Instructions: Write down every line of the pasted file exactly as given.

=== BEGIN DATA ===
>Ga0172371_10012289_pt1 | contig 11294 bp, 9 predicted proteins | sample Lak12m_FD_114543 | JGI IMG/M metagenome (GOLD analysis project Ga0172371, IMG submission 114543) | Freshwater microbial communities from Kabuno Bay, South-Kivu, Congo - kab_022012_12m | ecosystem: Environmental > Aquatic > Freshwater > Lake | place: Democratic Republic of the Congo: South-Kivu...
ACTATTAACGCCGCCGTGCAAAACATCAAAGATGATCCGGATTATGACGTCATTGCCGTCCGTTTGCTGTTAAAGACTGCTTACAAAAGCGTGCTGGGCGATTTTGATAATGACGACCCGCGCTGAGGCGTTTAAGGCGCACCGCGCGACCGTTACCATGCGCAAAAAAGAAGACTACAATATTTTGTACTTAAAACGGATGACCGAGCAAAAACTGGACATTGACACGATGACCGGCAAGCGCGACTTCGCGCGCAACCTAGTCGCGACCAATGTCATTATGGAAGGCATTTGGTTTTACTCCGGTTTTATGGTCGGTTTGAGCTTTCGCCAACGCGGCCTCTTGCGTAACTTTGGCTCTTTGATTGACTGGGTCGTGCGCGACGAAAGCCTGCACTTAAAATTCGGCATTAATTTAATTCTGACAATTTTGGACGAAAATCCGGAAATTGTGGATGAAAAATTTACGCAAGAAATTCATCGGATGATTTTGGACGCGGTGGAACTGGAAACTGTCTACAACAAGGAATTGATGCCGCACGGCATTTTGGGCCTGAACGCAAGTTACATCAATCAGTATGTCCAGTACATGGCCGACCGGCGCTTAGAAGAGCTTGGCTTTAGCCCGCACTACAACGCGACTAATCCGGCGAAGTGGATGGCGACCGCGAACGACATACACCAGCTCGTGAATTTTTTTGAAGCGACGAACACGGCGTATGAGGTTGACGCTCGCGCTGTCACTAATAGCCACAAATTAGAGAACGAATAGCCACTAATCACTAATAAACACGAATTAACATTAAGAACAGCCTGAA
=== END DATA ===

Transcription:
>Ga0172371_10012289_pt1 | contig 11294 bp, 9 predicted proteins | sample Lak12m_FD_114543 | JGI IMG/M metagenome (GOLD analysis project Ga0172371, IMG submission 114543) | Freshwater microbial communities from Kabuno Bay, South-Kivu, Congo - kab_022012_12m | ecosystem: Environmental > Aquatic > Freshwater > Lake | place: Democratic Republic of the Congo: South-Kivu...
ACTATTAACGCCGCCGTGCAAAACATCAAAGATGATCCGGATTATGACGTCATTGCCGTCCGTTTGCTGTTAAAGACTGCTTACAAAAGCGTGCTGGGCGATTTTGATAATGACGACCCGCGCTGAGGCGTTTAAGGCGCACCGCGCGACCGTTACCATGCGCAAAAAAGAAGACTACAATATTTTGTACTTAAAACGGATGACCGAGCAAAAACTGGACATTGACACGATGACCGGCAAGCGCGACTTCGCGCGCAACCTAGTCGCGACCAATGTCATTATGGAAGGCATTTGGTTTTACTCCGGTTTTATGGTCGGTTTGAGCTTTCGCCAACGCGGCCTCTTGCGTAACTTTGGCTCTTTGATTGACTGGGTCGTGCGCGACGAAAGCCTGCACTTAAAATTCGGCATTAATTTAATTCTGACAATTTTGGACGAAAATCCGGAAATTGTGGATGAAAAATTTACGCAAGAAATTCATCGGATGATTTTGGACGCGGTGGAACTGGAAACTGTCTACAACAAGGAATTGATGCCGCACGGCATTTTGGGCCTGAACGCAAGTTACATCAATCAGTATGTCCAGTACATGGCCGACCGGCGCTTAGAAGAGCTTGGCTTTAGCCCGCACTACAACGCGACTAATCCGGCGAAGTGGATGGCGACCGCGAACGACATACACCAGCTCGTGAATTTTTTTGAAGCGACGAACACGGCGTATGAGGTTGACGCTCGCGCTGTCACTAATAGCCACAAATTAGAGAACGAATAGCCACTAATCACTAATAAACACGAATTAACATTAAGAACAGCCTGAA